- Philosophy (Major and Minor)
- Theology and Religion (Major and Minor)
- Languages, Literatures, and Cultures
- Arabic Language and Culture Studies (Minor only)
- Classics (Major and Minor)
- Creative Writing (Minor only)
- English Language Arts (Major only)
- French (Major and Minor)
- German (Major and Minor)
- Italian Language and Culture Studies (Minor only)
- Literature (English) (Major and Minor)
- Literature of Diverse Cultures (Minor only)
- Spanish Language, Literatures, and Cultures (Major and Minor)
- Spanish for the Professions (Major and Minor)
- Writing Intensive English (Major and Minor)
Disciplinary Honors in the Humanities
Are you interested in research in the Humanities?
Disciplinary Honors in the Humanities (fondly known as HiH) might just be the program for you.
In the program:
*You work on an intensive research project in a cohort of your peers.
*You do this work on a subject of your choice.
*And you receive a Disciplinary Honors designation on your transcript.
*You do not need to be in Core Honors to join, but you will become part of the program.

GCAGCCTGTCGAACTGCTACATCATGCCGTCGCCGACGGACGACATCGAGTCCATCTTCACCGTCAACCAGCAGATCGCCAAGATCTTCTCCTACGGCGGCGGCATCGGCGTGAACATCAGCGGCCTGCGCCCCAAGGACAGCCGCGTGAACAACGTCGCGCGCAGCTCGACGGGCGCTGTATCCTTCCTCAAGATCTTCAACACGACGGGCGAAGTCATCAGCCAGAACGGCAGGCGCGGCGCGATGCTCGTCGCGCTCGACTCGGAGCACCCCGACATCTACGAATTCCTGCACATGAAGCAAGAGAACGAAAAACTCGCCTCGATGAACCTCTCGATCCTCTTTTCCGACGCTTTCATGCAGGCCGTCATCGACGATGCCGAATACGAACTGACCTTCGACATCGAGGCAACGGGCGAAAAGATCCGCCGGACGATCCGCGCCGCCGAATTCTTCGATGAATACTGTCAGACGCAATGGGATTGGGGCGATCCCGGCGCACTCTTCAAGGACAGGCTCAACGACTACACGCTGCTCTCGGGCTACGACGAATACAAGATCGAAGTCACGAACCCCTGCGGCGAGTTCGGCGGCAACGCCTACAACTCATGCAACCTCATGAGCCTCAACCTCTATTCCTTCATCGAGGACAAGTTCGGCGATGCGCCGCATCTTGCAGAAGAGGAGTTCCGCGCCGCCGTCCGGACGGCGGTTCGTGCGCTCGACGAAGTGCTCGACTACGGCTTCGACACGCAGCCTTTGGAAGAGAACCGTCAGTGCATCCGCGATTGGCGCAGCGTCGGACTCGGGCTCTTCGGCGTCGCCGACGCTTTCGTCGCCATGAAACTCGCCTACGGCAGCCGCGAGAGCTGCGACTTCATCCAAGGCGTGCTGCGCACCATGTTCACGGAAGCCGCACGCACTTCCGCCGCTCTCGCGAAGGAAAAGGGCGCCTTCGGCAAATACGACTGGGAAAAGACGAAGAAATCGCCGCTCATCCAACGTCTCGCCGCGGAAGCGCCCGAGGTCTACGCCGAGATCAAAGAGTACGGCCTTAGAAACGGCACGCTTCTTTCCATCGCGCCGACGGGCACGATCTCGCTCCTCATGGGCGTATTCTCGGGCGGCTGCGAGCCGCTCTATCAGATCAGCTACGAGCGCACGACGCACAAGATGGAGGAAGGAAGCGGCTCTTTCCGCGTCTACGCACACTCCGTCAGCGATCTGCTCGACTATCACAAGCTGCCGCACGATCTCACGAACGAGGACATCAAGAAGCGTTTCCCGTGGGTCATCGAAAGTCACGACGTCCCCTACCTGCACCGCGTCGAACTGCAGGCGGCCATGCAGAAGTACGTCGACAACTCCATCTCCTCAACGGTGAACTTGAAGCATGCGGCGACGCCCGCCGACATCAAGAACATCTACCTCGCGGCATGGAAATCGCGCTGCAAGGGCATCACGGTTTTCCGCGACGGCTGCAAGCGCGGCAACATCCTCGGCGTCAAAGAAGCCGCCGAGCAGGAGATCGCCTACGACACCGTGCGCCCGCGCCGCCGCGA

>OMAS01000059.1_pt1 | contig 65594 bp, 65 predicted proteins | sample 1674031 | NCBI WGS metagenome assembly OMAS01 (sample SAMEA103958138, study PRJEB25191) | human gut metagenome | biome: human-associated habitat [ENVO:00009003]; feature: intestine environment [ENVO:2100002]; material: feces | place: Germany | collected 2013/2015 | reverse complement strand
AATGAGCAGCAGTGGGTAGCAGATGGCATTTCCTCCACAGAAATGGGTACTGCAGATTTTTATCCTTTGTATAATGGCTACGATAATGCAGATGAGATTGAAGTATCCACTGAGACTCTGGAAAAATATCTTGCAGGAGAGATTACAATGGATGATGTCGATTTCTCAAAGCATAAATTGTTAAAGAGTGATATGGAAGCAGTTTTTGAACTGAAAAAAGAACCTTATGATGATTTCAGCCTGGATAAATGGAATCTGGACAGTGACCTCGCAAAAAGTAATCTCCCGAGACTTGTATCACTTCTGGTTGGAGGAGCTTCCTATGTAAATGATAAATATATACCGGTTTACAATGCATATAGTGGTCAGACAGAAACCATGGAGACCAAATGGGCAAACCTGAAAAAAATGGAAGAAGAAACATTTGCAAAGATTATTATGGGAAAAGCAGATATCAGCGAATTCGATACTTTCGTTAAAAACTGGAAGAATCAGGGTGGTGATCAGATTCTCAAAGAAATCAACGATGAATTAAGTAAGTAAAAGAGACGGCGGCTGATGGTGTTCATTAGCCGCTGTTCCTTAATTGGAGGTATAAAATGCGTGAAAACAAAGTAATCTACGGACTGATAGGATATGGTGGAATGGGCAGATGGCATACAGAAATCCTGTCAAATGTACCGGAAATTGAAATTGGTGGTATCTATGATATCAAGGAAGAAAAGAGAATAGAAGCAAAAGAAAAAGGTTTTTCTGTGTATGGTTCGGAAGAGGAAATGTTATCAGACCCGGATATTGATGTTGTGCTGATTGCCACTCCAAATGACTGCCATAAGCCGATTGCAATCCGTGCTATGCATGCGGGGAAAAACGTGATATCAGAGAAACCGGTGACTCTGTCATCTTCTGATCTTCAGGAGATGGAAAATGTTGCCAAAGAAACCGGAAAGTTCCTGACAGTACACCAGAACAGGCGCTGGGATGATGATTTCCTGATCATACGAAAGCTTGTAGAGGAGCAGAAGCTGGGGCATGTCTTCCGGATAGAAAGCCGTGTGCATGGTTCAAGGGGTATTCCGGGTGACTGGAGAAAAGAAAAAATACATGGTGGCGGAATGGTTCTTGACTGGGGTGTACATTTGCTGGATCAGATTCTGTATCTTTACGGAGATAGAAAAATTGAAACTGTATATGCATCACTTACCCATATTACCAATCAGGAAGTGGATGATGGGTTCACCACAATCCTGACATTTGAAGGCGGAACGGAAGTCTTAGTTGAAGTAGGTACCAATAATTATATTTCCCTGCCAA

*You need a 3.2 GPA.
*If you have any questions, please contact the program director: firstname.lastname@example.org or visit their website
ARSC 4952: Art and Sciences Influentials
Fall 2022 | Wednesdays 12-12:50 (1 credit) | Synchronous online | Instructor: Dr. Heidi Bostic
Meet alumni speakers from a diverse range of A&S majors and learn about the many career opportunities available to Arts & Sciences graduates. Speakers represent careers in areas such as business and finance, consulting, health care, human resources, not-for-profits and more.
A special focus on vocation, discernment and professional formation means that this course complements other elements of your Marquette education.
Upon completion of this course, students will be better prepared to identify how the arts & sciences influence and contribute to the common good and how these fields prepare students for meaningful and satisfying vocations and careers. Students will gain key networking skills through interactions with A&S alumni.